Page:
Immune Checkpoint Inhibitor-Related Pulmonary Toxicity: Focus on Nivolumab

Hazim Bukamur, MD; Heather Katz, DO; Mohamed Alsharedi, MD; Akram Alkrekshi, MD, PgDip, MRCP(UK); Yousef R. Shweihat, MD; Nancy J. Munn, MD


South Med J. 2020;113(11):600-605. 

In This Article

Nivolumab-related Pulmonary Infection Reactivation (Tuberculosis/Aspergillosis)

Case reports have described the reactivation of latent infection after starting immune checkpoint inhibitors which may indicate an immunomodulatory effect that enhances the immune reaction to infectious disease, simulating the immune reconstitution inflammatory syndrome.[30,31] In addition, immunosuppressive therapy for immune-related adverse events can be a risk factor for infectious disease.[30]

Two cases of pulmonary infection reactivation after starting nivolumab have been reported thus far. One case was an acute exacerbation of progressive pulmonary aspergillosis in a patient with stage IIB adenocarcinoma treated by nivolumab as a third-line therapy. A CT scan of this patient revealed a remarkable remission of the tumor but acute progression of a fungus ball in the cavity with infiltration, suggesting the exacerbation of progressive pulmonary aspergillosis. He was treated with voriconazole with stabilization of the cavitary lesion, and the patient became asymptomatic and was able to continue receiving nivolumab afterward.[30]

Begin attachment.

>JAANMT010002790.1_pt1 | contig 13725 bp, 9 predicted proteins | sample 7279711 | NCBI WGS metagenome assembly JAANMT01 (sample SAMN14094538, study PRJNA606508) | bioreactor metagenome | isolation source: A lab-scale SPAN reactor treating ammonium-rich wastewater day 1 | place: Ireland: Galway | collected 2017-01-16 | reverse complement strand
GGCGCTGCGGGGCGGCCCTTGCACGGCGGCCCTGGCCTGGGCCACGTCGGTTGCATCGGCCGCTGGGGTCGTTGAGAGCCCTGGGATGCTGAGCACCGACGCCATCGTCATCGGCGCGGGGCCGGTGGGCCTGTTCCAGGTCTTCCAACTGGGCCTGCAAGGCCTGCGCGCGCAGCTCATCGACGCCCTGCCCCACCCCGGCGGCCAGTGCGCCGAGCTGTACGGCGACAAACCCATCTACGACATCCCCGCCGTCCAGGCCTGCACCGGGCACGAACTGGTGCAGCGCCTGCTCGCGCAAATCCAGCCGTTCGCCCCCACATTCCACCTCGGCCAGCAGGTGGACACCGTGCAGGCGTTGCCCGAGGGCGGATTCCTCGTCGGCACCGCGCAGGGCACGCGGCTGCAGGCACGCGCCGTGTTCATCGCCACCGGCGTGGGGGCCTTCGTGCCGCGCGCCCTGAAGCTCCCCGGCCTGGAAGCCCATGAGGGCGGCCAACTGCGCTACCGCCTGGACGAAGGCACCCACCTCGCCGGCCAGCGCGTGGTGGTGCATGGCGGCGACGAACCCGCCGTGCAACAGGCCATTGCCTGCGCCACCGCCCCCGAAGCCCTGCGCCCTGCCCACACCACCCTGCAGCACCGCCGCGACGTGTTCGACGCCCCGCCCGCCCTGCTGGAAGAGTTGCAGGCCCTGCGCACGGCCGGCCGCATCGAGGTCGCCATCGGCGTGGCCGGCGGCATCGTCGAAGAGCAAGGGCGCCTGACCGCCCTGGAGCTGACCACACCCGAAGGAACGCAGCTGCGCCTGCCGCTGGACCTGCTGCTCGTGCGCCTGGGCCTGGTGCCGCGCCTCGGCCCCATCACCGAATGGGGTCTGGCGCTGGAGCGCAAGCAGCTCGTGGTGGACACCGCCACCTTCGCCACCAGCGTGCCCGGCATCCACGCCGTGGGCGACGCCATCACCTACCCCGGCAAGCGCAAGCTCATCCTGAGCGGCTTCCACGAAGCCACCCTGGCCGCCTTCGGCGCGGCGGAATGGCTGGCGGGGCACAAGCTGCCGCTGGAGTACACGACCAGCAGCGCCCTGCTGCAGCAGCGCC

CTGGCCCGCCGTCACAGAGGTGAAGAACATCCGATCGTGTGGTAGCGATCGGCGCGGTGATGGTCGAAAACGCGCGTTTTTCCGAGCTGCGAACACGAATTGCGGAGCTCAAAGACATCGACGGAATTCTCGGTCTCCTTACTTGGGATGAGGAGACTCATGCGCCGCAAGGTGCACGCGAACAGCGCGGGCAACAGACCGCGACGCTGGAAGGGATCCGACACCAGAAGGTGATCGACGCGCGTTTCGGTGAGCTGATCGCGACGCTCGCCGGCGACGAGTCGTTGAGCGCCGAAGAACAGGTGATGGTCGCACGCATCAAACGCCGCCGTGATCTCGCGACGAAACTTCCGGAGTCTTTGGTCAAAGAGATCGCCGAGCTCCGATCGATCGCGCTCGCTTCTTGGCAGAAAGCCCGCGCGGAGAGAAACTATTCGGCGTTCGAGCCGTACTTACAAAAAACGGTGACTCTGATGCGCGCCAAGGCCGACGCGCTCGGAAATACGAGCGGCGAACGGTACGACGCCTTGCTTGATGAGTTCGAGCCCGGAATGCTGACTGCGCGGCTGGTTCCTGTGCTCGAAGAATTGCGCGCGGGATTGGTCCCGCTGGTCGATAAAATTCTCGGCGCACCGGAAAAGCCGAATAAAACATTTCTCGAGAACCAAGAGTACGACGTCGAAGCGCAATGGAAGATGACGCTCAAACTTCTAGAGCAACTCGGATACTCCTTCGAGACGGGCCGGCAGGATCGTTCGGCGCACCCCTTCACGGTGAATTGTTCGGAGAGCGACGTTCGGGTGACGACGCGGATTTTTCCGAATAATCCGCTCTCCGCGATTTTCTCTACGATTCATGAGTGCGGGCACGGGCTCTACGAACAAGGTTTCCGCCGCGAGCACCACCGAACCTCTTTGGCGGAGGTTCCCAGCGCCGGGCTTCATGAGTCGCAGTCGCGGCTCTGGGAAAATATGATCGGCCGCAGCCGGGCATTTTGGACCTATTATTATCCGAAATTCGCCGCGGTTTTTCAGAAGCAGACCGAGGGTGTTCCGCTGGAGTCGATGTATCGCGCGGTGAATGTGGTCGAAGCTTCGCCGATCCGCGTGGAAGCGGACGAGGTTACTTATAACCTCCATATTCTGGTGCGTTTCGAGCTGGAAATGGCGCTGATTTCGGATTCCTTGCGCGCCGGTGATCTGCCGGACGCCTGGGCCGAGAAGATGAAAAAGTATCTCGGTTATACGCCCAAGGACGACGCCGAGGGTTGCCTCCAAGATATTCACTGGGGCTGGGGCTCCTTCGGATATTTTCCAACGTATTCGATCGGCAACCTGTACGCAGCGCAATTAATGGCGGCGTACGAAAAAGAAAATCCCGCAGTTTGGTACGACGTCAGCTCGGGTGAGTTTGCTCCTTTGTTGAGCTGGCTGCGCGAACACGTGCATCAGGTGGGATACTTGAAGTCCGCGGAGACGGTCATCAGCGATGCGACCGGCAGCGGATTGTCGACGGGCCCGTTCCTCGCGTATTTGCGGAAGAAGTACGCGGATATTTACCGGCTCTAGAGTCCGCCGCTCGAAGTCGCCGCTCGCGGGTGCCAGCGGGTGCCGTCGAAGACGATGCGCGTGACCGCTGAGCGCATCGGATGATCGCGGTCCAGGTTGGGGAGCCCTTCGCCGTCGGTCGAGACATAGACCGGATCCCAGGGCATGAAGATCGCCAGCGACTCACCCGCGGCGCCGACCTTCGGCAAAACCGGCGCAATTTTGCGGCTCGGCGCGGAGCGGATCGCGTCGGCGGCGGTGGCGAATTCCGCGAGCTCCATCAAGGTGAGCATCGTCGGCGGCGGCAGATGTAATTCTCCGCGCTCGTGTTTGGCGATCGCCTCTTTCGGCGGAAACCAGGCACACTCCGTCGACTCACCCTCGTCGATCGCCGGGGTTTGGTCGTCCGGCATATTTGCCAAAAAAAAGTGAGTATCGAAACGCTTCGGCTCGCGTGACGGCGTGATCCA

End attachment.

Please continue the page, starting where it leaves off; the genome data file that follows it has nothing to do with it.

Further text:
The other case was a reactivation of pulmonary tuberculosis in a patient with stage IV lung cancer started on nivolumab as a third-line therapy after documented disease progression on CT scan despite first- and second-line therapies. After eight cycles, CT scan showed a reduction in tumor size; however, new centrilobular nodules with a tree-in-bud appearance were detected in the bilateral upper to lower lobes. Repeat interferon gamma release assay showed positive conversion. Bronchoscopy with BAL and transbronchial biopsy was performed. The BAL fluid culture was positive for acid-fast bacilli confirmed as Mycobacterium tuberculosis by polymerase chain reaction. A transbronchial lung biopsy showed no caseous necrosis, but it did show diffuse lymphocytic infiltration. Nivolumab was withheld and antituberculosis treatment was started.[30]

In both cases infection reactivation happened during nivolumab treatment and not during the chemotherapy period, which may indicate not an immunosuppression mechanism, but rather a hyperreaction to microorganisms, through the activation of T cell immunity.[30]